The Robin 35 MII

The Robin 35 MII is a rare evolution of the Robin 35. The description below is based on the picture placed in Sugiyama.[10]

The camera has a number of differences from the previous model. The picture size is now 24×28mm,[10] and the viewfinder is slightly enlarged. The top casing has sharp edges and extends under the advance knob as well. The top of the advance knob has a bright metal finish, and the switch on the side seems modified. The exposure counter consists of a single disc contained inside the top casing and visible through a crescent-shaped window. An accessory shoe is added above the viewfinder. The name is engraved in front of the shoe, certainly Robin 35 M II, and the company name HOKUTO CO. appears behind the exposure counter window.

The body's right edge is slightly modified, perhaps indicating that the back is now hinged. Two film flanges appear under the bottom plate, which were absent from the Cooky 35 and Robin 35.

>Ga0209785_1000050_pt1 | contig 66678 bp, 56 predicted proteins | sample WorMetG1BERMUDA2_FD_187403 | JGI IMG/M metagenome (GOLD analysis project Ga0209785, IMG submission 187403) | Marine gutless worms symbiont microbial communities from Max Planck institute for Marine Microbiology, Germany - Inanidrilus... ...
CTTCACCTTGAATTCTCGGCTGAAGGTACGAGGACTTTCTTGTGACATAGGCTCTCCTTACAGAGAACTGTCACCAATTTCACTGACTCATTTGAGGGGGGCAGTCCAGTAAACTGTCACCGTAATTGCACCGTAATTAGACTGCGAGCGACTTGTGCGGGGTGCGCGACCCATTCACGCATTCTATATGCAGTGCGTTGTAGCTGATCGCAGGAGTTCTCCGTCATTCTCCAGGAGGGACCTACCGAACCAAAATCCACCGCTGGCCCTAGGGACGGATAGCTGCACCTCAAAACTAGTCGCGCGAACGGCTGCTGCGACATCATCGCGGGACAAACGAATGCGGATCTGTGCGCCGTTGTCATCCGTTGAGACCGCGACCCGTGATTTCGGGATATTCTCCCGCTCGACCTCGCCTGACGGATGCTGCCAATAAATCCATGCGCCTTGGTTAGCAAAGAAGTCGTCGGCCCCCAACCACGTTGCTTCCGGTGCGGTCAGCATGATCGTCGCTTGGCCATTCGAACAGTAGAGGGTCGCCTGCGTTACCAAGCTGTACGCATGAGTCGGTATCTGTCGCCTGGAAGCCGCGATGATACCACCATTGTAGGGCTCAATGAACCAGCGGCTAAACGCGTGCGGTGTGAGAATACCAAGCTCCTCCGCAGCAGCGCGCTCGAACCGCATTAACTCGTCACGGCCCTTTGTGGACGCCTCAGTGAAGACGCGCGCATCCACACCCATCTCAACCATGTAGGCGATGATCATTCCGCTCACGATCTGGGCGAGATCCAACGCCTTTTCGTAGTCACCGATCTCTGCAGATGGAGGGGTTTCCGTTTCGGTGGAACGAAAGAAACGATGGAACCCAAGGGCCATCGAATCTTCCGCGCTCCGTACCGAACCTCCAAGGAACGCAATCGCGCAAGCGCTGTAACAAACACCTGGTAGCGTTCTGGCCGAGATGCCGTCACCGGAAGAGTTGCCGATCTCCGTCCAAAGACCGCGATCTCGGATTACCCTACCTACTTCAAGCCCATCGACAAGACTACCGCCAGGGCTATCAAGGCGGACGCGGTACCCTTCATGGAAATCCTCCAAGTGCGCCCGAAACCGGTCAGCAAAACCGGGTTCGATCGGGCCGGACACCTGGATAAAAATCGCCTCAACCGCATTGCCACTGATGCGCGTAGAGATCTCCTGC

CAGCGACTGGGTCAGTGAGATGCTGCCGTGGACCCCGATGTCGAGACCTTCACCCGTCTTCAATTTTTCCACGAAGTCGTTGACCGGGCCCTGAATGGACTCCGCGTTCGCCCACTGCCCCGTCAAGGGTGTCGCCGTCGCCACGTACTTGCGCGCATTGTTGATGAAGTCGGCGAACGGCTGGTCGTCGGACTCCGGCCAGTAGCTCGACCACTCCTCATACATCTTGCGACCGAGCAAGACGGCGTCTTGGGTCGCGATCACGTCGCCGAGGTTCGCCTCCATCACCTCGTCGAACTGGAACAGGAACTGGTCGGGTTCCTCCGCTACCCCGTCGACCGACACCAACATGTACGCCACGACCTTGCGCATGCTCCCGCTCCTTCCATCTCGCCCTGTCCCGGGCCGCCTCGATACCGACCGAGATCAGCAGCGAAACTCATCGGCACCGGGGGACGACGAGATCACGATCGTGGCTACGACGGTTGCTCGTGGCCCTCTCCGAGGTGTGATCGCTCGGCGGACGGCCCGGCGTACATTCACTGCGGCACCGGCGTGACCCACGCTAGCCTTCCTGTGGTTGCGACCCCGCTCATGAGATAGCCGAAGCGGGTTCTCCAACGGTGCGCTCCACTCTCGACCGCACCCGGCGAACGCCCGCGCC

The leaf shutter is larger and has a more classical look, with B, 10–200 speeds selected by turning the rim, engraved H.K.T. at the bottom. The lens is a Robiner Anastigmat 40mm f/3.5 again. The example pictured in Sugiyama has lens no.3040, obviously numbered in a different sequence than the lenses of the previous models. Another camera has been reported with lens no.3045.[11]


  1. Japanese spelling: documents in Photo Art December 1949, pp.39 and 42, reproduced in this page. Sugiyama, item 3223, says in the Japanese text that the name was spelled クッケィ, perhaps a variant appearing in another original document.
  2. Advertisement reproduced in Kokusan kamera no rekishi, p.135.
  3. Column in Photo Art December 1949, p.39, reproduced in this page: フィルム捲返し装置は本機の新考案.
  4. Case observed in an online auction.
  5. Advertisement in Photo Art December 1949, p.42, reproduced in this page and in Kokusan kamera no rekishi, p.135. The lens name is spelled ゼファー.